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movie reviewmovie reviewmovie review out of 4 Movie Review: Yojimbo

Starring: Toshiro Mifune, Eijiro Tono
Director: Akira Kurosawa
Rated: NR
RunTime: 110 Minutes
Release Date: October 1962
Genres: Action, Classic, Drama, Foreign

*Also starring: Isuzu Yamada, Seizaburo Kawazu, Tatsuya Nakadai, Takashi Shimura

Review by David Macdonald
3 stars out of 4

Akira Kurosawa is well known as being one of the great directors in history, but he's also known simply as a director of samurai dramas. The Seven Samurai is certainly his most famous film, and Yojimbo is pretty close in stature as well. However, it is fair to say that Yojimbo is the anti-Seven Samurai; while that epic depicted a group of unlikely heroes out to protect a war-torn village, Yojimbo merely depicts varying levels of greed, hatred and cynicism.

The famous Toshiro Mifune stars as the Man with No Name (later used by Clint Eastwood in the remake A Fistful of Dollars), who used to be a soldier for the royal army but is now a loner, wandering about the land, apparently with no home and no identity. He finds himself in a town ravaged by petty in-fighting, between two gangs who both deal in gambling and other vices, and who are killing each other in hopes of taking over the other's territory, thereby gaining a monopoly in the village.

The man happens to hear the whole story from a merchant who lives next door to the undertaker, who naturally enjoys the extra business. The merchant, unlike most of the village, apparently, stands outside the rivalries of the two gangs, and laments the pain and suffering he has to see every day. He is the only one who seems to have some moral balance, although he's the type of guy who just wants to be left alone. The warrior hears this story and gets an idea -- a rather nasty idea of ensuring that somehow the two gangs will quickly and brutally wipe each other out. He says bluntly, and with some amusement, that it would be good to see all of them dead.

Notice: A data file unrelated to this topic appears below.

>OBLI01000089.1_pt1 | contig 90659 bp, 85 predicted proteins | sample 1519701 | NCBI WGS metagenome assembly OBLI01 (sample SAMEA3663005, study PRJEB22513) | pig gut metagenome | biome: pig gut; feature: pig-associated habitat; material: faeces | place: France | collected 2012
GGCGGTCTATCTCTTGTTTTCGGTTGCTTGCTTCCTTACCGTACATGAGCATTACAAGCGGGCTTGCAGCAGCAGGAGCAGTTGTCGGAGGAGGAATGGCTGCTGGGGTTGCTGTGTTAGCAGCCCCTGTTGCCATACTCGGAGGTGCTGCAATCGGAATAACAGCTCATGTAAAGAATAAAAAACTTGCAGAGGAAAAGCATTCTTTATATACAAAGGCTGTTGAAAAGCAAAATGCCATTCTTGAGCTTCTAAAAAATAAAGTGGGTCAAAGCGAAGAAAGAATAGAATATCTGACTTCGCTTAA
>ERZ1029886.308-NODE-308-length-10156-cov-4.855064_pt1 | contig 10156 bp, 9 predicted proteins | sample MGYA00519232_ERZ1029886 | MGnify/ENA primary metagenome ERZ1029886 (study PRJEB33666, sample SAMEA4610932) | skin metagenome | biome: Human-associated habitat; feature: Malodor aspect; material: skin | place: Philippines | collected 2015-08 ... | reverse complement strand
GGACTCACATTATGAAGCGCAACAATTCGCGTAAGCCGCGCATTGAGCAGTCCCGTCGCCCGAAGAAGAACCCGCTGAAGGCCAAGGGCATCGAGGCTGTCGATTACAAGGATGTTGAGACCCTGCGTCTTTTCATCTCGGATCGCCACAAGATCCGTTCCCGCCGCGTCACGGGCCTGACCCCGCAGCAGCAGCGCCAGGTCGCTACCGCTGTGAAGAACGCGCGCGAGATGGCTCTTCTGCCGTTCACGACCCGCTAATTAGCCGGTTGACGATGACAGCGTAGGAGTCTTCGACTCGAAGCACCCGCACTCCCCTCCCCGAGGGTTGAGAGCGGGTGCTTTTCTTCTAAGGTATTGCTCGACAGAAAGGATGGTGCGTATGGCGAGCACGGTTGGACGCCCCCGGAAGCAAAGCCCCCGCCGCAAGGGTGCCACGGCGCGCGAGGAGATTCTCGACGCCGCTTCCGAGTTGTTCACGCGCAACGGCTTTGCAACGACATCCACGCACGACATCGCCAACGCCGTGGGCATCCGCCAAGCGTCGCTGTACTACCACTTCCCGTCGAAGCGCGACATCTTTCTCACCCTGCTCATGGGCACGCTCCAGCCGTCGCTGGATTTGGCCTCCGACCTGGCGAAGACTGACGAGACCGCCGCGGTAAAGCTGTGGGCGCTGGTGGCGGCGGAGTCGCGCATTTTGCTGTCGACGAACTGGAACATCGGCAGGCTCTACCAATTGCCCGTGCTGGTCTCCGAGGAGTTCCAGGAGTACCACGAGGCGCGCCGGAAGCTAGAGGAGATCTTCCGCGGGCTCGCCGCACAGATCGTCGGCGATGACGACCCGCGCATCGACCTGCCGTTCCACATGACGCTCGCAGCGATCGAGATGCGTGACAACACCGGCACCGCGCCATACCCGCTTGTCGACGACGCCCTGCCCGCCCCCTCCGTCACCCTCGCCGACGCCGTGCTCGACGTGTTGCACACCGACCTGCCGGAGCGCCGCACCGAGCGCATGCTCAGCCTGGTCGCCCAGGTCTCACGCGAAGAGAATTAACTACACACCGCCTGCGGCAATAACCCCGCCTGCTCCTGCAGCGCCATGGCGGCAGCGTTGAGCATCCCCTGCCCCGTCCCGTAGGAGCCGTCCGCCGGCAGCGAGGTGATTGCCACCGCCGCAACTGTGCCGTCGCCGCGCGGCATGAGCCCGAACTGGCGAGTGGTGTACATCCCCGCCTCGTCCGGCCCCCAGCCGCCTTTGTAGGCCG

The first thing he does is to go to one of the gang's leaders, Seibei, under the pretence of offering his services (this is around the point in which the warrior introduces himself as "Sanjuro"). Both gangs have already witnessed the warrior's ability earlier on, in a scene where he taunts the other gang's hired bandits, and so of course this gang is more than willing to hire such a strong man to help them kill that dastardly opposition. The warrior, however, demands a steep price, knowing that there will be some heated discussion in private. Well, not really in private, because the warrior sneaks around and overhears the leader and his wife and son discussing the possibility of killing him after the battle so they won't have to pay.

The leader, now having such a great warrior on his side, at least until he's no longer needed, is now so bold that he plans on having a battle in broad daylight. The other gang hears of this, and soon the two gangs are out in full force in the main street. But then, the warrior turns around to his "employer" and says he quits; he doesn't want to be killed afterwards. He dumps his pay on the dirt, and walks off to tell the other gang, led by Yosi-Tora that he has quit, and that's all he has to say -- so he climbs up the observation pole and laughs at the sight of these two groups of bloodthirsty people trying to start a fight. But then a villager rides in and says that the government official (or whatever he is) is arriving in town, so of course everybody has to behave as if nothing has happened. Yet behind the scenes, representatives of the two gangs do their best to convince the warrior to help one of them out. The warrior bides his time, knowing that the bidding w! ar will be fierce, and he also performs a few secret sneak attacks which tightens the tensions between the two gangs. But another element rides in to town which raises the stakes a little bit higher.